The historical Jesus

We know how central a role the in-dwelling Christ played for John Main in his experience of the spiritual journey.
historical Jesus, fresco

We know how central a role the in-dwelling Christ played for John Main in his experience of the spiritual journey. In ‘Moment of Christ’ he states “The fullness of the Godhead dwells in Christ and Christ dwells in us.” But what importance did he attach to the historical Jesus? In his introduction to Chapter Two of John Main’s  ‘Essential Teaching’ Laurence Freeman says: “John Main stressed the importance of the humanity of Jesus of Nazareth, who awakened to himself within the mortal limitations we all know…..He knew himself as the Son receiving and reciprocating the Father’s love…And so his self-discovery has more than an individual significance. It is the “single and all-inclusive awakening” of human consciousness to its source in God.” This is so difficult to take rationally on board, as John Main himself expressed ‘Moment of Christ’  “If you live it at the level of words Christianity is unbelievable. We couldn’t believe that it is our destiny to have such perfect access to the Father and the Spirit…It is only in the experience of prayer that the truth of the Christian revelation engulfs us.”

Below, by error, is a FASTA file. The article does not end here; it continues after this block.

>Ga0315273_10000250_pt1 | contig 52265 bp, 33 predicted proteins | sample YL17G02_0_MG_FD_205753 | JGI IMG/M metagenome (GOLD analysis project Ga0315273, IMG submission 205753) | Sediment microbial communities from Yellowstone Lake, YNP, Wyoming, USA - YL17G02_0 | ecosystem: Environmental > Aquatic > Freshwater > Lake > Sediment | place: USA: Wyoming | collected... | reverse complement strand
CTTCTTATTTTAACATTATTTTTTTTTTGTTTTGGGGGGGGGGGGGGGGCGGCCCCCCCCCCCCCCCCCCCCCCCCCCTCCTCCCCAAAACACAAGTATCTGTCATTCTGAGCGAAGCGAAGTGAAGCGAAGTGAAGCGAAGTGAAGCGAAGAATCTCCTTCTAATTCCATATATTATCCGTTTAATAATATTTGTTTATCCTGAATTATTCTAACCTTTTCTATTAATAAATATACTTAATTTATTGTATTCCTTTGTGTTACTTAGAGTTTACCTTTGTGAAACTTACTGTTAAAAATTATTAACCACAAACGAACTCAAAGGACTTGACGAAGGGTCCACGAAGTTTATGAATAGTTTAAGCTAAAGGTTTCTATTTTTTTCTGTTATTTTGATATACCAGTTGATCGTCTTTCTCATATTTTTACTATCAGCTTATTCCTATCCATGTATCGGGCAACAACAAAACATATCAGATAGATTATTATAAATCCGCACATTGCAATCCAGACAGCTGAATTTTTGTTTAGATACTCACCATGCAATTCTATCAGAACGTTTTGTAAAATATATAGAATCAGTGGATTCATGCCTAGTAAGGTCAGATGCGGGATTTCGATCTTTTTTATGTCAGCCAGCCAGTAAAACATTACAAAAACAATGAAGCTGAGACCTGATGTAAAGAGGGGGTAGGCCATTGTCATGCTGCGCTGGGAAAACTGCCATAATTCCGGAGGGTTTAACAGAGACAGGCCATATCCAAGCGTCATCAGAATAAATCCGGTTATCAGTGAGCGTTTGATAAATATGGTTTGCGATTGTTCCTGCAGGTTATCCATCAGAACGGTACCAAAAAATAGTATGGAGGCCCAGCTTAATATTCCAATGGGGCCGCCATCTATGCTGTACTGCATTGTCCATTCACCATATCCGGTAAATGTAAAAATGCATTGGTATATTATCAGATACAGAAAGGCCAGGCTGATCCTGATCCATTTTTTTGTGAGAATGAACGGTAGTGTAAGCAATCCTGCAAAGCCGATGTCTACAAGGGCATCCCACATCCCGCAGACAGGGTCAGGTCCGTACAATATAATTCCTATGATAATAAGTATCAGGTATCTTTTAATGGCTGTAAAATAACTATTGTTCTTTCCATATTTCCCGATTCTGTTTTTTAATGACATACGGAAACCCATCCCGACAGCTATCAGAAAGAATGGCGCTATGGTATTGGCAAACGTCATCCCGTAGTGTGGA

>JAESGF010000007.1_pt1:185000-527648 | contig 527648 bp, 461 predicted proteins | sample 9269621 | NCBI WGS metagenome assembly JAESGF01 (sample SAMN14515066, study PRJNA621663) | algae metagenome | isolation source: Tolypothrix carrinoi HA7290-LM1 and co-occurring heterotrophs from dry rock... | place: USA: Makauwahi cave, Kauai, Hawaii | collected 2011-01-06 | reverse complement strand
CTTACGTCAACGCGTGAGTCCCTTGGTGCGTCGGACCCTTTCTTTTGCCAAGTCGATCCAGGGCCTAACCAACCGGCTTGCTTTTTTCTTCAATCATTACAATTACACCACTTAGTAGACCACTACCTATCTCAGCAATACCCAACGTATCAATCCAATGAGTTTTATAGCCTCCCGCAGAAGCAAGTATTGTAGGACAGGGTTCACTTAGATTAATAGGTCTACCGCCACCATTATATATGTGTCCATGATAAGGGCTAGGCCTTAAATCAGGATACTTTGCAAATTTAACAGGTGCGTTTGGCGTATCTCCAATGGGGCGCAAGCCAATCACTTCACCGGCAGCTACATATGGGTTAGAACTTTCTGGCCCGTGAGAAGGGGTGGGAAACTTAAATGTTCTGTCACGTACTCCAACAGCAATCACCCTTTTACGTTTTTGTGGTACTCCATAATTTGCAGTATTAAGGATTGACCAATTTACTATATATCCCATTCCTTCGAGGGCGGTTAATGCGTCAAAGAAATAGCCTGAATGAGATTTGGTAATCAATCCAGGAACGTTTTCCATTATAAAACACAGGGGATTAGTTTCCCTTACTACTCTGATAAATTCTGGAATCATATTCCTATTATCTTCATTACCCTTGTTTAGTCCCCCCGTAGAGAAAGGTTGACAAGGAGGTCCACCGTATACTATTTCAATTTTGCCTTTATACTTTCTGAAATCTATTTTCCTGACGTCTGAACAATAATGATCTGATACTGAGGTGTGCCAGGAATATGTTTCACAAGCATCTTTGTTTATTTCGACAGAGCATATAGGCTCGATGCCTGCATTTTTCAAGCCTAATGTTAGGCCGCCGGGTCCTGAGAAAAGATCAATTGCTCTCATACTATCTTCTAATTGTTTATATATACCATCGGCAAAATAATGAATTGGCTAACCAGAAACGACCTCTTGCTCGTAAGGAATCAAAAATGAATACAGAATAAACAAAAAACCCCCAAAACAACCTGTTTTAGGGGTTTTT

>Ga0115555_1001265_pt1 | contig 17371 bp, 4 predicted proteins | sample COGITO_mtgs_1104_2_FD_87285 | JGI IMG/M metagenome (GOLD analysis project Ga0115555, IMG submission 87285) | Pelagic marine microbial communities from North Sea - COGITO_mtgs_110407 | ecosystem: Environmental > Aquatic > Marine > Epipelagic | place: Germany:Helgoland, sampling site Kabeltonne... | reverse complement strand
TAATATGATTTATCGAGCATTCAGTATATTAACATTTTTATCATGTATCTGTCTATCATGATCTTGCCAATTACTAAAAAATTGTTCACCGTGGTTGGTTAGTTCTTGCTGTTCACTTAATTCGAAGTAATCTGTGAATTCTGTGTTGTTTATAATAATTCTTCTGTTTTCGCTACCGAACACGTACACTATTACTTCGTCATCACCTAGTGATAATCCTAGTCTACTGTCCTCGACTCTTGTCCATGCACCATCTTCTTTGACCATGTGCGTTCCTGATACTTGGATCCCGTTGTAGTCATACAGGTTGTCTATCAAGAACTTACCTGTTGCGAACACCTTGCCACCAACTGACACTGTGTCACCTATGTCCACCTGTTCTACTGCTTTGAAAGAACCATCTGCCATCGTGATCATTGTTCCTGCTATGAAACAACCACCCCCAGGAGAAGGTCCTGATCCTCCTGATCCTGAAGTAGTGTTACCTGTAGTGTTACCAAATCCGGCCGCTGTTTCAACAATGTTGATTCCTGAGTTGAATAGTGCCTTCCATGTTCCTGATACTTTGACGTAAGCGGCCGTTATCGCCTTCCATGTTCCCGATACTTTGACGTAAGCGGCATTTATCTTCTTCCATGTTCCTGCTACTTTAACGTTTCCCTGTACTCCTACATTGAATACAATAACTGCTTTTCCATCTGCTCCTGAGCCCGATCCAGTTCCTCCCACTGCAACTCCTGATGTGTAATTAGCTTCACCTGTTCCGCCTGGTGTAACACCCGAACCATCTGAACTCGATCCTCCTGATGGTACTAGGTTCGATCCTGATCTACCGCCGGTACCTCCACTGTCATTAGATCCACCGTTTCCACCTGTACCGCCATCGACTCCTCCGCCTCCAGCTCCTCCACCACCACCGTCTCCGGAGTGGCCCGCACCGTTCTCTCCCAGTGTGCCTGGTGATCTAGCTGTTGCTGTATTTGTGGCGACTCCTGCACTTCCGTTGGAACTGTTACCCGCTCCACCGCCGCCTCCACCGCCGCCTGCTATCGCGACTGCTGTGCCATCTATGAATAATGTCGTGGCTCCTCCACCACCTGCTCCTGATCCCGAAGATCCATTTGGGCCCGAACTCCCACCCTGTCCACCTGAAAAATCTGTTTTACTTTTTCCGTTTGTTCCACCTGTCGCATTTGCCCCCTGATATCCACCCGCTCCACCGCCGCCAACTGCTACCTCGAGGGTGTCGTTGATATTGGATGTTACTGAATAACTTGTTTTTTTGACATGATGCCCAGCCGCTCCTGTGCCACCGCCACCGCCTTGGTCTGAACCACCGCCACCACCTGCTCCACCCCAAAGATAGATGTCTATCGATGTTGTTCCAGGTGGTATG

The early Christians shared John Main’s view that the destiny of humanity was to become like God, to be ‘divinised’ .Bishop Kallistos in his chapter on Clement of Alexandria in ‘Journey to the Heart’ (see below) quotes the 2nd century Church Father Irenaeus as saying ‘He became what we are, that He might make us to be what He is.’ The implication is that Jesus through his teaching and his living example reminded his followers of their potential, which is at the same time their origin and the present ground of their being. Theirs and our ‘ego’ preoccupation with the world, material reality, causes confusion and illusion and blinds us all to this truth. Jesus encourages us to freedom from the dominance of the ‘ego’ and leads us to our ‘true self’ in the centre of our being. “If anyone wishes to be a follower of mine, he must leave self behind…. But if a man will let himself be lost for my sake, he will find his true self.”(Matthew 16:25-26) Jesus’ teaching is meant to awaken us to the truth of our being and this is only possible through the immediate experience prayer affords. Hence John Main’s emphasis on letting go during meditation off all thoughts and images that bind us to this plane of existence. The essence of Jesus’ mission was not freeing us from sin but from ignorance of the truth of our true being and it is that which causes sin. This is the true meaning of salvation. Bishop Kallistos continues in his chapter: “Equally salvation doesn’t just mean imitating Christ through moral effort.  On the contrary salvation means that we share in the life and power of God. This sharing results in a total inner transformation.”  Laurence Freeman in ‘Jesus, the Teacher Within’ sums it up by saying: “Redemption [salvation] is knowing with our whole being who we are and where we have come from.”  

‘Journey to the Heart’, the book based on the ‘Roots of Christian Mysticism’ Course edited by Kim Nataraja

Image by falco from Pixabay

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